Tuesday, March 9, 2010

adventures in spain with mom

(i started this entry last week--i wrote a paragraph here and there when i had a break at work.)

hi. we're back. we managed to fly in right before the snow started last thursday. i went to work on friday and was maybe one of 15 people on our entire floor to come in (the floor is big). i also didn't have much to do so i basically closed my office door, blasted grooveshark, and read every single article on the nytimes as well as every blog post on apartmenttherapy and brownstoner. it wasn't so bad.

spain was great. i feel like it was such an educational experience. the great thing about traveling to other countries is you're constantly comparing things--food, sights, smells, sounds, architecture, people, design, fashion, culture, the list goes on--and during that comparative analysis you end up learning a lot not only about the new place but also about your own country, yourself, and life in general. and it was fun to do that aloud with my mom, who is very perceptive (and also very not PC). the interesting thing about traveling with my mom was that we ended up doing that comparison three-way. it was spain vs US and also spain vs korea...which, if you think about it, is really funny because she hasn't been there in 18 years. still, i guess it's only natural for our parents to think like that.

so here are some observations that we made and some interesting things we noticed while in spain.

overall, the food was good. everything is well-made. whether it was a hot dog, or a fancy meal, whatever they cooked, they cooked it well. the bread is amazing. why is american bread so awful in general? every piece of bread i had was so crusty and crisp on the outside, and so soft and delicious on the inside. even their fast food places had rows and rows of bakery-fresh baguettes. their seafood is very different--lots of clams (berberechos were my favorite) and lots of langostinos (those mini lobster looking things). the jamon was good but it wasn't as good as i had imagined it would be. maybe i'm too used to american versions of ham, i'm not sure. it was surprisingly not salty though, which was good because american ham is usually way too salty. the iberian pork we had was so soft (it had been cooked for 14 hours) and savory. what we did notice is that as far as we could tell, there isn't that much variety in spanish food. it's a lot of bread, jamon, cheese, baguette sandwiches, iberian pork, sausages, and seafood (either in paella or cooked by itself). so my mom then felt obliged to remind me that there is no food like korean food, where you could eat a different dish every day for 365 days and still have dishes left to try. yes, i know, i said. barcelona being a big city, there was some variety in food--japanese, chinese, italian, even a korean restaurant. but when we went to malaga, we saw ONE non-spanish restaurant, and it was a chinese restaurant that had closed down. after living somewhere like NY, where literally every type of food is at your disposal, i think it'd be hard to live somewhere like malaga and be limited to, well, basically one type of cuisine. although the weather may make up for that.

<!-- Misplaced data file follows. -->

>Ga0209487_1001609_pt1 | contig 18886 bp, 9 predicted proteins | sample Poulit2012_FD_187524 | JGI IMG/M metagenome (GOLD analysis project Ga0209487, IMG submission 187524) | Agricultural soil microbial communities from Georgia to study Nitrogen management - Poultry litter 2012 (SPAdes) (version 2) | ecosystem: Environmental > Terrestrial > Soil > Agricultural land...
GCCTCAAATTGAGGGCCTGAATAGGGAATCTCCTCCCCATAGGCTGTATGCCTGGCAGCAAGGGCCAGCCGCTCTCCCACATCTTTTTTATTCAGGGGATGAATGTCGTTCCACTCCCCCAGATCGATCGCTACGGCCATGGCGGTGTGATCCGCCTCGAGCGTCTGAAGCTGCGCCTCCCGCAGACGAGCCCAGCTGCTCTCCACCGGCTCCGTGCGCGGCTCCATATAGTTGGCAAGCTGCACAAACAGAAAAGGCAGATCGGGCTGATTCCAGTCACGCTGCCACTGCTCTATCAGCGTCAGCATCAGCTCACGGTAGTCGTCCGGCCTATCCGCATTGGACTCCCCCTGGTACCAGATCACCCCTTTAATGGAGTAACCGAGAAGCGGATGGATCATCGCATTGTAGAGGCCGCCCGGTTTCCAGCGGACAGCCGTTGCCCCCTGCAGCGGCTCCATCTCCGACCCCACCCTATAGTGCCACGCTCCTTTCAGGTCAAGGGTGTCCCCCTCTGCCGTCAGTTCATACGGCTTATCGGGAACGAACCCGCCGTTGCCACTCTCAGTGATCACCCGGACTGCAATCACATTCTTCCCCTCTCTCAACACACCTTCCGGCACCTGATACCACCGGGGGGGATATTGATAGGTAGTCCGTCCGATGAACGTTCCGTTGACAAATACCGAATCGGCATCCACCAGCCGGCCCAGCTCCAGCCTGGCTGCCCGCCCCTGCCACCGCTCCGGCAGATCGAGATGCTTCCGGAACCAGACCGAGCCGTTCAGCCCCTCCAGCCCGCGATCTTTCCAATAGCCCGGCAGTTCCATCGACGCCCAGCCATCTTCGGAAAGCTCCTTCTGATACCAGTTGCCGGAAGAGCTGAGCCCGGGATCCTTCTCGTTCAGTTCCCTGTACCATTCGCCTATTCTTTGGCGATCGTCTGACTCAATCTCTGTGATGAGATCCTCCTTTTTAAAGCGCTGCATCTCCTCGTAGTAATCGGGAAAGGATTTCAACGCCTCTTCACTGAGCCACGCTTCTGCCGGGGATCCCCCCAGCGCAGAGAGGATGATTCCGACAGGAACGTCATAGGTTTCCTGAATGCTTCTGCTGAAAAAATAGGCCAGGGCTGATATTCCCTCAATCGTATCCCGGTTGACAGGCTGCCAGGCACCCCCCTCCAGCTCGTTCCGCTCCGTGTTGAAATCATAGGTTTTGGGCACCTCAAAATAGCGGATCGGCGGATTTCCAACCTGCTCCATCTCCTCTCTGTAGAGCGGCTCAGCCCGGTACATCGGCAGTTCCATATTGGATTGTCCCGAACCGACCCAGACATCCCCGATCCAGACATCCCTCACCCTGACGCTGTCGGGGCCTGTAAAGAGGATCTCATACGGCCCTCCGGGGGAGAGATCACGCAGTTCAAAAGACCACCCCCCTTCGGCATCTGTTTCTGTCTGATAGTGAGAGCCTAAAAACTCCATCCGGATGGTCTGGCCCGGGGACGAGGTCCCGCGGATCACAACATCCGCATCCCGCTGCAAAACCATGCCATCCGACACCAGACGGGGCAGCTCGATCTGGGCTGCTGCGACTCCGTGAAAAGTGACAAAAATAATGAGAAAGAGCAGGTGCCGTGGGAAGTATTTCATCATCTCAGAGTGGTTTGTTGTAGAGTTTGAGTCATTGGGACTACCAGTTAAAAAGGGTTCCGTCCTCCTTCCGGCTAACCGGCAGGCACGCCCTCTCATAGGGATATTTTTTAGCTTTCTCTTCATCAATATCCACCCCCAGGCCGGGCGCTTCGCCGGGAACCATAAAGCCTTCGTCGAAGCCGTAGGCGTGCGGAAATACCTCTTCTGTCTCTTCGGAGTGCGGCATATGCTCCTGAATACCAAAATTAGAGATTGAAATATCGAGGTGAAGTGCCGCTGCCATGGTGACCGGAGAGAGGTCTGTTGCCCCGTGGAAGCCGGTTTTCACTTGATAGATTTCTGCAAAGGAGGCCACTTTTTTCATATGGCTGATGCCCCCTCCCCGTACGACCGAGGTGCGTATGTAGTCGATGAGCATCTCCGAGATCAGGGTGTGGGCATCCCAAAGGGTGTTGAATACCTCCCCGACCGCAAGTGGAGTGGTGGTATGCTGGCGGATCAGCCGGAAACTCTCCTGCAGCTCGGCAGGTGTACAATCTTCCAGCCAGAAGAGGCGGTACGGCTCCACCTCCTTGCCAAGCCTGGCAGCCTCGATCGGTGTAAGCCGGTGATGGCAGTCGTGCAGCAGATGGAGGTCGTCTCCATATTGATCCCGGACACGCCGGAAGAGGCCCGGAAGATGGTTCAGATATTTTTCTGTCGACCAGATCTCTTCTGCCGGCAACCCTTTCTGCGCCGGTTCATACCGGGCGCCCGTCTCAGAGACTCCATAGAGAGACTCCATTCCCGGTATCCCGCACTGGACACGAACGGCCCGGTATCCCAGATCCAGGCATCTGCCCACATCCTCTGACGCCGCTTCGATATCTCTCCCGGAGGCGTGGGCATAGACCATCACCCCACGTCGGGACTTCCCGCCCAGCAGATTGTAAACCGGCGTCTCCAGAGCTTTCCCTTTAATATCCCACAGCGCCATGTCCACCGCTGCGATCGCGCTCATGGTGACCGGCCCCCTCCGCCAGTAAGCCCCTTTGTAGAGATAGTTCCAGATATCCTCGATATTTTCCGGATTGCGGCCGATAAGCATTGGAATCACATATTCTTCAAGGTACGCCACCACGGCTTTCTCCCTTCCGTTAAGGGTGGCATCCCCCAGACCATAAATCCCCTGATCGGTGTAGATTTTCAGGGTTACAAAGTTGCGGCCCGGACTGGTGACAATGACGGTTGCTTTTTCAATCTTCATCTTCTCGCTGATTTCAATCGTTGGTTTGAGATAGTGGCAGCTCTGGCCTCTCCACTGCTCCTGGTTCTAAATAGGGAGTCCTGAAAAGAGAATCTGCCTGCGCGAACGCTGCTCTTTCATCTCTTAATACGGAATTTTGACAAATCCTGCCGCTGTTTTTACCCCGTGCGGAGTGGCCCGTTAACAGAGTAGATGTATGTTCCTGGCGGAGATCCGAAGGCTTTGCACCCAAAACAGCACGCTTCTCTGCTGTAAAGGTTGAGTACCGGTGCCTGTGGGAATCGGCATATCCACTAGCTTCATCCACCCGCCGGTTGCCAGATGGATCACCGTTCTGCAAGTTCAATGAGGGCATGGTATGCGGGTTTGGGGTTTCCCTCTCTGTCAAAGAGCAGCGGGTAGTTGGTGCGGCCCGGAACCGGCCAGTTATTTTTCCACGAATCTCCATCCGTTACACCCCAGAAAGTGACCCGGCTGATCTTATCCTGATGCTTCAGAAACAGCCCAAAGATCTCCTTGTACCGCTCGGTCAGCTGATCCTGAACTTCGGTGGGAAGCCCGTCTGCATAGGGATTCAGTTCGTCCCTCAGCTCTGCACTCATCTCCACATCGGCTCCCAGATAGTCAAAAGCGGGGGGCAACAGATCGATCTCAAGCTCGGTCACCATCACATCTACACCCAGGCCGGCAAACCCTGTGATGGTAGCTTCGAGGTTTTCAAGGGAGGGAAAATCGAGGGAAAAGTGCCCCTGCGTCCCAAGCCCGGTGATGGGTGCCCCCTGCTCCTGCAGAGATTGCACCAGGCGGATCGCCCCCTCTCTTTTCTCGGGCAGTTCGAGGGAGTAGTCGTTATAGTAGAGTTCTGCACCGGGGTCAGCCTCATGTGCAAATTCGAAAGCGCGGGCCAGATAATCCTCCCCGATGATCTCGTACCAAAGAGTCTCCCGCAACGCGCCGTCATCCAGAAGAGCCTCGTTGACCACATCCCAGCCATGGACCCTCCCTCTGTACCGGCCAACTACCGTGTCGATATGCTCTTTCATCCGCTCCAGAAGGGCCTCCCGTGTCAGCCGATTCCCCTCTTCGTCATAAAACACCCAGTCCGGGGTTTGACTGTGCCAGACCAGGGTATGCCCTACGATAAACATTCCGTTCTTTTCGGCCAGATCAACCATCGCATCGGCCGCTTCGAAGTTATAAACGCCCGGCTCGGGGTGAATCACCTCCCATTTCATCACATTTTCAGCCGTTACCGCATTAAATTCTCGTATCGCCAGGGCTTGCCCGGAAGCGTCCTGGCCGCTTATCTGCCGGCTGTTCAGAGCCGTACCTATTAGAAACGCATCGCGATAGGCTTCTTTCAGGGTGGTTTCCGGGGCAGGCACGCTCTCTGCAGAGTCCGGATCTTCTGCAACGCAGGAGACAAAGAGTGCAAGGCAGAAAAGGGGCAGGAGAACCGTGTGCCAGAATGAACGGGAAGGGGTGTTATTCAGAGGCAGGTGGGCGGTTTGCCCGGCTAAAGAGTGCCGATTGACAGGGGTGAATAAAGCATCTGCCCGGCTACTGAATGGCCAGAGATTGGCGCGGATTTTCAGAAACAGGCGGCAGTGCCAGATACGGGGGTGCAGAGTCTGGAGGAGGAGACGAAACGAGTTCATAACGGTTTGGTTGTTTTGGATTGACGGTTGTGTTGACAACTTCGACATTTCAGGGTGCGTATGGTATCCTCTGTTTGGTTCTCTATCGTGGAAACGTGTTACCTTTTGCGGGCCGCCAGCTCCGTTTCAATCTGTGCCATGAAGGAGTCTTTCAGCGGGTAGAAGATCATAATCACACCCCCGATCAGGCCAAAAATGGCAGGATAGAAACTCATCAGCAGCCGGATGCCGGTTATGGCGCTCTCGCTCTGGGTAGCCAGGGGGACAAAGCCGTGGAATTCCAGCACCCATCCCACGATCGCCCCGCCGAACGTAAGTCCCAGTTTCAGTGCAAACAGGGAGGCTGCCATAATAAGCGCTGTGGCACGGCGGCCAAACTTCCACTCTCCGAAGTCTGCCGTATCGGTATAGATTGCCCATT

one of the things i loved seeing the most were the markets they have in spain. we went to them in both barcelona and malaga. they have such fresh fruits, vegetables, cheeses, meats, and seafood. what freaked my mom and me out were the rabbits (whole) and the goat (i think) heads. the heads were skinned but the eyeballs were left in! ugh! so gross. they're staring at you all googly-eyed every time you walk by. the fruit is SO cheap there. i saw 3 euros for 1 kilo of strawberries. at first i thought, 3 euros for a pound? ok. but then i realized it was a kilo, which is 2.2 (right?) times a pound. so it was a little over 4 bucks for 2.2 pounds of strawberries, which is insanely cheap.

i'd say beer is cheaper than water but their water is really cheap too. we had beer with almost every meal. it was usually about 2 euros which is less than $3 for a bottle. the spanish beers we had (estrella damm, a.k. damm, san miguel, etc.) were very good.